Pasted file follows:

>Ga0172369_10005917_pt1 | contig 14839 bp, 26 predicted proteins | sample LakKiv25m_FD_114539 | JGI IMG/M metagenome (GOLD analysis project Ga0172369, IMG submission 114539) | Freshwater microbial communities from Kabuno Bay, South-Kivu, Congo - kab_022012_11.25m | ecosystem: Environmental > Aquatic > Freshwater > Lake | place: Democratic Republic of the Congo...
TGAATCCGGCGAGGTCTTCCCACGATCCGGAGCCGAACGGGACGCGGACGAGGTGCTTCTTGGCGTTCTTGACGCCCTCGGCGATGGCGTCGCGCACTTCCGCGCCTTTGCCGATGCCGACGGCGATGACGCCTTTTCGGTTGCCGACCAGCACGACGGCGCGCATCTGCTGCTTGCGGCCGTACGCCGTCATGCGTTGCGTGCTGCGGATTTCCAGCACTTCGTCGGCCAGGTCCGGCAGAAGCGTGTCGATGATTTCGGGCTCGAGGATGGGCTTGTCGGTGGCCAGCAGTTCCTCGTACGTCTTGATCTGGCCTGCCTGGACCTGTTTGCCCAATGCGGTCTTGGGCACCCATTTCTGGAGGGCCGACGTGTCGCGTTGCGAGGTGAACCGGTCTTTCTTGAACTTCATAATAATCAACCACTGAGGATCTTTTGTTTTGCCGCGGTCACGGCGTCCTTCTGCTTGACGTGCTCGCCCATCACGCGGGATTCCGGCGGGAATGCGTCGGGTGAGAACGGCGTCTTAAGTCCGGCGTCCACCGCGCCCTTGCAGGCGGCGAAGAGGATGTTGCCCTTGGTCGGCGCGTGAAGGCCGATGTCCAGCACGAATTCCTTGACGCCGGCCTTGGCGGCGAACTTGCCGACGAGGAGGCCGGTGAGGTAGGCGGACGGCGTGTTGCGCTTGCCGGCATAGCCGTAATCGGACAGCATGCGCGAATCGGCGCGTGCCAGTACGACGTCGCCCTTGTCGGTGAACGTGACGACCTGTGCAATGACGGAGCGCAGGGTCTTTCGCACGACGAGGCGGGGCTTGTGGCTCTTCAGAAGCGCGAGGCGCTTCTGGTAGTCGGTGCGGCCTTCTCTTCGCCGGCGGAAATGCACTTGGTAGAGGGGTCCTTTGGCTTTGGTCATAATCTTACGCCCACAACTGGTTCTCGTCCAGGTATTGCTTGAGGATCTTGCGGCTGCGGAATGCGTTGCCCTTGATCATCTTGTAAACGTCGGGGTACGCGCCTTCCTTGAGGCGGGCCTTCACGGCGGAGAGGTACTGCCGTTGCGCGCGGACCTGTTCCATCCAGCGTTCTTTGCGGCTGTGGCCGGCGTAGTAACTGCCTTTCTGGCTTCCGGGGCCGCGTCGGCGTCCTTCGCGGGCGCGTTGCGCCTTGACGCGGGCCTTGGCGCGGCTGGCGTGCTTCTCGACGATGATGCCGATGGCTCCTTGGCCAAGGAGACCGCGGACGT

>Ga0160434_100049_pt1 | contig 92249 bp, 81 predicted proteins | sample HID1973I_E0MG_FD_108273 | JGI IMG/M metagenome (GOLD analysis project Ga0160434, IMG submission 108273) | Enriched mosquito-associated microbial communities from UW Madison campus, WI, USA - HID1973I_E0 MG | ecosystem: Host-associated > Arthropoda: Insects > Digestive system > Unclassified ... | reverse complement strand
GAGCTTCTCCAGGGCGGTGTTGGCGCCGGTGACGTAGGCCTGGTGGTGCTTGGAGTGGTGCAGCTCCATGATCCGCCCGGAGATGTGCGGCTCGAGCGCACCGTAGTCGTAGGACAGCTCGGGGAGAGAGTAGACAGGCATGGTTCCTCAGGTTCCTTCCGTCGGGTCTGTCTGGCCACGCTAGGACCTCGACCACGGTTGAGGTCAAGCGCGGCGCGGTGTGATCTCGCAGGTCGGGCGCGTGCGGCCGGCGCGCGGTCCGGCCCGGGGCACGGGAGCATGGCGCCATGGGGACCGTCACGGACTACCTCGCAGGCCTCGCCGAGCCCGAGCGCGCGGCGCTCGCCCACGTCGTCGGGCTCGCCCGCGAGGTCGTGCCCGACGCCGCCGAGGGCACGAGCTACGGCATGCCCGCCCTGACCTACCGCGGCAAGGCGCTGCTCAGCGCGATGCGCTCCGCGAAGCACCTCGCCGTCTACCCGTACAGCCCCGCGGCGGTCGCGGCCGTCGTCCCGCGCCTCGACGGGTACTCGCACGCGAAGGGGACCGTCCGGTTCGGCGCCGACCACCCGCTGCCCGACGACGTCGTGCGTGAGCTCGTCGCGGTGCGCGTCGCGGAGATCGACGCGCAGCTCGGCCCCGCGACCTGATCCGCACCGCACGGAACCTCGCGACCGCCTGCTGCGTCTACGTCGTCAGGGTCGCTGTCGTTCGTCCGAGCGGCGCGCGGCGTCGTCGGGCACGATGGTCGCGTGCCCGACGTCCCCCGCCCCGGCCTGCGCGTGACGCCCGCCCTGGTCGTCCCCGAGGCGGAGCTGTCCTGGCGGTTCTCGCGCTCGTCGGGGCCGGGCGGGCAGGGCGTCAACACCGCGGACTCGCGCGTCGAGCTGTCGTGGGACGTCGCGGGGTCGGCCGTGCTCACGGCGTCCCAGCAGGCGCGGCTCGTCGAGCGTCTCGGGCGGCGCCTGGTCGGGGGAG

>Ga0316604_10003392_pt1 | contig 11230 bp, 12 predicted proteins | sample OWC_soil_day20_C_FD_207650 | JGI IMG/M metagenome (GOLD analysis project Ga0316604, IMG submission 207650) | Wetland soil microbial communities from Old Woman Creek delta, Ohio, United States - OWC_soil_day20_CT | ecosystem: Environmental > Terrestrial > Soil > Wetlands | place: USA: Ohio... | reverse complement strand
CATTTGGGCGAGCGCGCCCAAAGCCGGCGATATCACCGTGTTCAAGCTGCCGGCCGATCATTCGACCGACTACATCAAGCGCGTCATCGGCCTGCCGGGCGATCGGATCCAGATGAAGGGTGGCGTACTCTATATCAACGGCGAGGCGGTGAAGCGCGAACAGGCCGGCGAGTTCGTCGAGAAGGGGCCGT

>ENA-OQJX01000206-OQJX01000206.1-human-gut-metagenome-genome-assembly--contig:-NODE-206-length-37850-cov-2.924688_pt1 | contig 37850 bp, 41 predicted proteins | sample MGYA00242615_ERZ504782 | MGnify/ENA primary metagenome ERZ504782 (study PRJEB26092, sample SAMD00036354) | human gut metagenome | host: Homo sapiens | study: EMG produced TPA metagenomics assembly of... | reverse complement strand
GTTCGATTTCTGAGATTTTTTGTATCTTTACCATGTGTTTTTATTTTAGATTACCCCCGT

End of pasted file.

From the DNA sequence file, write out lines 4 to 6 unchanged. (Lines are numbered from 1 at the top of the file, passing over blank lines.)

GAGCTTCTCCAGGGCGGTGTTGGCGCCGGTGACGTAGGCCTGGTGGTGCTTGGAGTGGTGCAGCTCCATGATCCGCCCGGAGATGTGCGGCTCGAGCGCACCGTAGTCGTAGGACAGCTCGGGGAGAGAGTAGACAGGCATGGTTCCTCAGGTTCCTTCCGTCGGGTCTGTCTGGCCACGCTAGGACCTCGACCACGGTTGAGGTCAAGCGCGGCGCGGTGTGATCTCGCAGGTCGGGCGCGTGCGGCCGGCGCGCGGTCCGGCCCGGGGCACGGGAGCATGGCGCCATGGGGACCGTCACGGACTACCTCGCAGGCCTCGCCGAGCCCGAGCGCGCGGCGCTCGCCCACGTCGTCGGGCTCGCCCGCGAGGTCGTGCCCGACGCCGCCGAGGGCACGAGCTACGGCATGCCCGCCCTGACCTACCGCGGCAAGGCGCTGCTCAGCGCGATGCGCTCCGCGAAGCACCTCGCCGTCTACCCGTACAGCCCCGCGGCGGTCGCGGCCGTCGTCCCGCGCCTCGACGGGTACTCGCACGCGAAGGGGACCGTCCGGTTCGGCGCCGACCACCCGCTGCCCGACGACGTCGTGCGTGAGCTCGTCGCGGTGCGCGTCGCGGAGATCGACGCGCAGCTCGGCCCCGCGACCTGATCCGCACCGCACGGAACCTCGCGACCGCCTGCTGCGTCTACGTCGTCAGGGTCGCTGTCGTTCGTCCGAGCGGCGCGCGGCGTCGTCGGGCACGATGGTCGCGTGCCCGACGTCCCCCGCCCCGGCCTGCGCGTGACGCCCGCCCTGGTCGTCCCCGAGGCGGAGCTGTCCTGGCGGTTCTCGCGCTCGTCGGGGCCGGGCGGGCAGGGCGTCAACACCGCGGACTCGCGCGTCGAGCTGTCGTGGGACGTCGCGGGGTCGGCCGTGCTCACGGCGTCCCAGCAGGCGCGGCTCGTCGAGCGTCTCGGGCGGCGCCTGGTCGGGGGAG

>Ga0316604_10003392_pt1 | contig 11230 bp, 12 predicted proteins | sample OWC_soil_day20_C_FD_207650 | JGI IMG/M metagenome (GOLD analysis project Ga0316604, IMG submission 207650) | Wetland soil microbial communities from Old Woman Creek delta, Ohio, United States - OWC_soil_day20_CT | ecosystem: Environmental > Terrestrial > Soil > Wetlands | place: USA: Ohio... | reverse complement strand
CATTTGGGCGAGCGCGCCCAAAGCCGGCGATATCACCGTGTTCAAGCTGCCGGCCGATCATTCGACCGACTACATCAAGCGCGTCATCGGCCTGCCGGGCGATCGGATCCAGATGAAGGGTGGCGTACTCTATATCAACGGCGAGGCGGTGAAGCGCGAACAGGCCGGCGAGTTCGTCGAGAAGGGGCCGT